Those most at risk for the kindling effect are individuals in recovery for SUD who have successfully achieved sobriety but relapsed multiple times. Unfortunately, the symptoms will continue to worsen the more times this cycle is repeated. 

It is important to know and understand your own personal triggers. This way, once you are done with treatment, you know what you have to avoid to stay sober. 

Are There Any Risks of the Kindling Effect?

The main risk of this phenomenon is the sensitivity your body generates towards the withdrawal symptoms of drugs or alcohol. The kindling effect can cause various adverse effects on your body. This includes a relapse, feelings of depression, insomnia, and overall mental discomfort. 

Can I Avoid the Kindling Effect?

The best way to try and avoid the kindling effect is to ensure you are in the right treatment program that can be more aggressive when handling withdrawal symptoms. If you have already relapsed in the past, it will be beneficial for you to participate in an inpatient program. 

An inpatient program is the best option because it is more comprehensive and provides 24/7 monitoring. You will have more opportunities for therapy in different formats, such as individual therapy or group therapy. In an inpatient treatment program, you can experience having a healthy community around you. 

Another important aspect of an inpatient program is immediate access to a medical professional just in case you experience seizures or panic attacks. Unfortunately, both symptoms are very common for those experiencing the kindling effect. 

Next Steps After the Kindling Effect

Participating in aftercare treatment is highly beneficial if you have relapsed in the past and are struggling with the kindling effect. This can include remaining in therapy after treatment, whether group or individual therapy; this way, you can still discuss your experience with someone else who understands. 

Dialectical behavior therapy (DBT) is also known to help people who have struggled with relapses in the past. DBT consists of helping individuals find healthier ways to cope with stressful times other than resorting to substance use.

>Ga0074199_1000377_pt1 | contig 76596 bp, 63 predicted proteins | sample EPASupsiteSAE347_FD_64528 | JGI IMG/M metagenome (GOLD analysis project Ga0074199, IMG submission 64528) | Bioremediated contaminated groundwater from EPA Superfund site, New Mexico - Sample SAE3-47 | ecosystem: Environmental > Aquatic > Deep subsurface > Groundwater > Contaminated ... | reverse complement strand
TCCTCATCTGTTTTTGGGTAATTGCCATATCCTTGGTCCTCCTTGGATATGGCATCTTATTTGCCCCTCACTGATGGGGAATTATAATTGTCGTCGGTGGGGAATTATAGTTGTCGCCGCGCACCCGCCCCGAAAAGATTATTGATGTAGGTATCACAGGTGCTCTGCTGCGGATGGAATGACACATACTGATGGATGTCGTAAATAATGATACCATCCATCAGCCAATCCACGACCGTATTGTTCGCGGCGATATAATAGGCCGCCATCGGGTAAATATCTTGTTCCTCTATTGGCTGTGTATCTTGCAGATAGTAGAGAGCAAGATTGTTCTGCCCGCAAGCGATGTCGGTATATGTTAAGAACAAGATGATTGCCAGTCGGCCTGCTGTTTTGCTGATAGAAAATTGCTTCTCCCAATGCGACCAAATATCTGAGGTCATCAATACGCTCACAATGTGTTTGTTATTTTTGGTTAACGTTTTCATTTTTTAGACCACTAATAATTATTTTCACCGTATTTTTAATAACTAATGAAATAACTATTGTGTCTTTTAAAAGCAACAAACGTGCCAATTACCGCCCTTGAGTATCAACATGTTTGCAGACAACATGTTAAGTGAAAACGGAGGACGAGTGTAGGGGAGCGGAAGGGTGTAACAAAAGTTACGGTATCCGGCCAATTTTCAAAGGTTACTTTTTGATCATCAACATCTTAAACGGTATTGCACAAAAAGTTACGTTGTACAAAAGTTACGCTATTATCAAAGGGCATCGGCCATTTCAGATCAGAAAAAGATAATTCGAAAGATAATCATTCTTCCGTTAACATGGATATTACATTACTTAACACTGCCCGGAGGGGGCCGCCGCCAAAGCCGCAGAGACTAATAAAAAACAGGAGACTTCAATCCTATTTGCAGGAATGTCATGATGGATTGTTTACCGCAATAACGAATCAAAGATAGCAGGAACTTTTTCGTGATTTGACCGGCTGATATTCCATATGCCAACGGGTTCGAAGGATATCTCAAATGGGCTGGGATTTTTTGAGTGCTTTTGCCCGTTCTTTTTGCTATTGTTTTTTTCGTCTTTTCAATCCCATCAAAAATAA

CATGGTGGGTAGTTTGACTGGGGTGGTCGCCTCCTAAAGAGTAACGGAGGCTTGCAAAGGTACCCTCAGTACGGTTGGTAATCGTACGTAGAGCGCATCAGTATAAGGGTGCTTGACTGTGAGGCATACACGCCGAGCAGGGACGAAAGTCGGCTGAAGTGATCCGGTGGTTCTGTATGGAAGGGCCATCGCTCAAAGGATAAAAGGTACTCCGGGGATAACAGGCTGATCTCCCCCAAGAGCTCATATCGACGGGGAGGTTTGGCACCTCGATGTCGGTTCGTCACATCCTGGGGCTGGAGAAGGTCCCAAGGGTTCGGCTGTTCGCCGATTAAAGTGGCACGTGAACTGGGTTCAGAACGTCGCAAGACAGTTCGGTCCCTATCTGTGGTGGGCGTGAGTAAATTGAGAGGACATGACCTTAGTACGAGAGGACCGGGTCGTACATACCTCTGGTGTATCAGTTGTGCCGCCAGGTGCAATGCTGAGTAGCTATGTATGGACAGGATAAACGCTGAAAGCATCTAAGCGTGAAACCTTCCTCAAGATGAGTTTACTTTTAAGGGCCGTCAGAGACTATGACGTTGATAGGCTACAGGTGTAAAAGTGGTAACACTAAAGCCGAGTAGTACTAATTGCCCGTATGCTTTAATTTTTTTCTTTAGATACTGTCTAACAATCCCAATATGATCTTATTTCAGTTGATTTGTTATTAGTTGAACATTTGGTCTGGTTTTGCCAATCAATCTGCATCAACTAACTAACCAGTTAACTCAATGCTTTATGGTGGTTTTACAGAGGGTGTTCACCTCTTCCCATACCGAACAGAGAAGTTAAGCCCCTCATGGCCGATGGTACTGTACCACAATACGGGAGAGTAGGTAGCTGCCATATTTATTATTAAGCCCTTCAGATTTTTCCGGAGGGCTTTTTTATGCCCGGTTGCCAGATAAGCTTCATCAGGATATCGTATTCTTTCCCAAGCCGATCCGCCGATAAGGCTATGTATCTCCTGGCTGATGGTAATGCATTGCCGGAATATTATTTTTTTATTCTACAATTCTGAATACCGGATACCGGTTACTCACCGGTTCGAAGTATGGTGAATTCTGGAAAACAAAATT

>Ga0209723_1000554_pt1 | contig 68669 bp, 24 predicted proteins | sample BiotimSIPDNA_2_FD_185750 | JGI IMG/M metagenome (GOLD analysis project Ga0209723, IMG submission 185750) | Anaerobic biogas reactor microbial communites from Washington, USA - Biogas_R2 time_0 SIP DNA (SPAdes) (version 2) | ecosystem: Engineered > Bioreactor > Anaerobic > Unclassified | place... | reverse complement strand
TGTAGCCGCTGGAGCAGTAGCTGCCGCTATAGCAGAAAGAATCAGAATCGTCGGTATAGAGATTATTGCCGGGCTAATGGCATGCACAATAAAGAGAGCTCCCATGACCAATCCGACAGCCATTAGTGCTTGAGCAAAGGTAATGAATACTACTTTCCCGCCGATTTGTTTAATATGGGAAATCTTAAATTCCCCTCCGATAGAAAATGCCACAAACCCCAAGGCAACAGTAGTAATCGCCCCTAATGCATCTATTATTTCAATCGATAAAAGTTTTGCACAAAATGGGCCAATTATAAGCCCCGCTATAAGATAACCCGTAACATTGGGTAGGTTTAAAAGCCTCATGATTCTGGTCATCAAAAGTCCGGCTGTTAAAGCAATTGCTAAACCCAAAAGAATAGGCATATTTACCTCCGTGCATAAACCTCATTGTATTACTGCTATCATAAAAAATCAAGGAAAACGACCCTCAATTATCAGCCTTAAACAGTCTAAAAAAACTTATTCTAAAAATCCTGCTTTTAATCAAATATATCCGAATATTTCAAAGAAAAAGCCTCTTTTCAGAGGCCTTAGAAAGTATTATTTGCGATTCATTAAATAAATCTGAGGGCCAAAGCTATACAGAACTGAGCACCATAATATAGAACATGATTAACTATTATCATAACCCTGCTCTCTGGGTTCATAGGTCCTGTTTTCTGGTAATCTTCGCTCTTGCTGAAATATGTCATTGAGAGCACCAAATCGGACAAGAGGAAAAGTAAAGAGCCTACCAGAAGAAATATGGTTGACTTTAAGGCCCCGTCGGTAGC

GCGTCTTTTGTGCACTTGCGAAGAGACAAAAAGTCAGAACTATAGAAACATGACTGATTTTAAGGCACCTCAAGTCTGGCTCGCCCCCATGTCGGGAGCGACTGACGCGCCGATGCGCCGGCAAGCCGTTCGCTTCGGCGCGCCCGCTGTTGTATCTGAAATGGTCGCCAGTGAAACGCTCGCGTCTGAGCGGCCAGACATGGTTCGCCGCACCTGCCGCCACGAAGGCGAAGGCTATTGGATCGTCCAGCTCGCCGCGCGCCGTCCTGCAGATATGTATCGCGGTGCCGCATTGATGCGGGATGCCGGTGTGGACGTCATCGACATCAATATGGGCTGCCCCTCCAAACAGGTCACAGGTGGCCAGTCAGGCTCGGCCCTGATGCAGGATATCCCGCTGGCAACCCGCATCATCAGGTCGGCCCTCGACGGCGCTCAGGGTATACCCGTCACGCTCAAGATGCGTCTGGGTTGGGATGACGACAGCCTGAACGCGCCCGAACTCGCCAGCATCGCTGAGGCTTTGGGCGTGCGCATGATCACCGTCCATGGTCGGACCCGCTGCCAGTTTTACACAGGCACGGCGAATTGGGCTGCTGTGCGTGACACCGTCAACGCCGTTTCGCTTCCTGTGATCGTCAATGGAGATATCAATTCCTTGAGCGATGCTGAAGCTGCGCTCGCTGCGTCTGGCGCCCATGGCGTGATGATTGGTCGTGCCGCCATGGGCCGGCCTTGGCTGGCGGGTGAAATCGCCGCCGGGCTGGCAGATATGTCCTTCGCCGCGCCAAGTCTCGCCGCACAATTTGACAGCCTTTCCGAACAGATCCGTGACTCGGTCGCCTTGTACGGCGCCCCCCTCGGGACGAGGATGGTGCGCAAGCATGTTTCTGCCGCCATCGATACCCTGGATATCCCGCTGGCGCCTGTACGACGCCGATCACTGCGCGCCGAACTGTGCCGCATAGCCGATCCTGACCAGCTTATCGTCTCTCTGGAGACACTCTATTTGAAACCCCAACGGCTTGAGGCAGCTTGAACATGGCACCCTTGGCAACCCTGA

Here at The Edge Treatment Center, we have our patients engage in intense physical activity because this helps the body release negative and stressful emotions. We also help them work on lowering their body temperature when they are feeling stressed out from certain situations. Taking control of your breathing can also help regulate stress or nervousness. 

Overall, it is essential to continue to take care of yourself and know your triggers. If you leave treatment and are starting to feel vulnerable, reach out to a trusted family member, friend, or therapist from treatment. Continuing to stay on top of your mental and physical health can significantly impact whether or not you relapse again.

You can do this by making healthy lifestyle changes that include daily exercise, healthy eating, practicing mindfulness, and continuing to keep your stress levels down. 

The Edge Treatment Center: We’ll Help You Avoid the Kindling Effect

The Edge Treatment Center partners with the finest drug detox centers in our region. These trusted partnerships keep our clients safe and comfortable during detox. After detox, we’ll guide you step by step throughout the remainder of your recovery, even after you leave our care.

Tired of going through the same recovery time and time again? With us, we’ll help you make sure you’ll have the tools you need to make recovery last. Contact us today to learn more!

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Written by

brian-mooreBrian Moore

Content Writer

Reviewed by

jeremy-arztJeremy Arzt

Chief Clinical Officer

Drug and Alcohol

November 2, 2022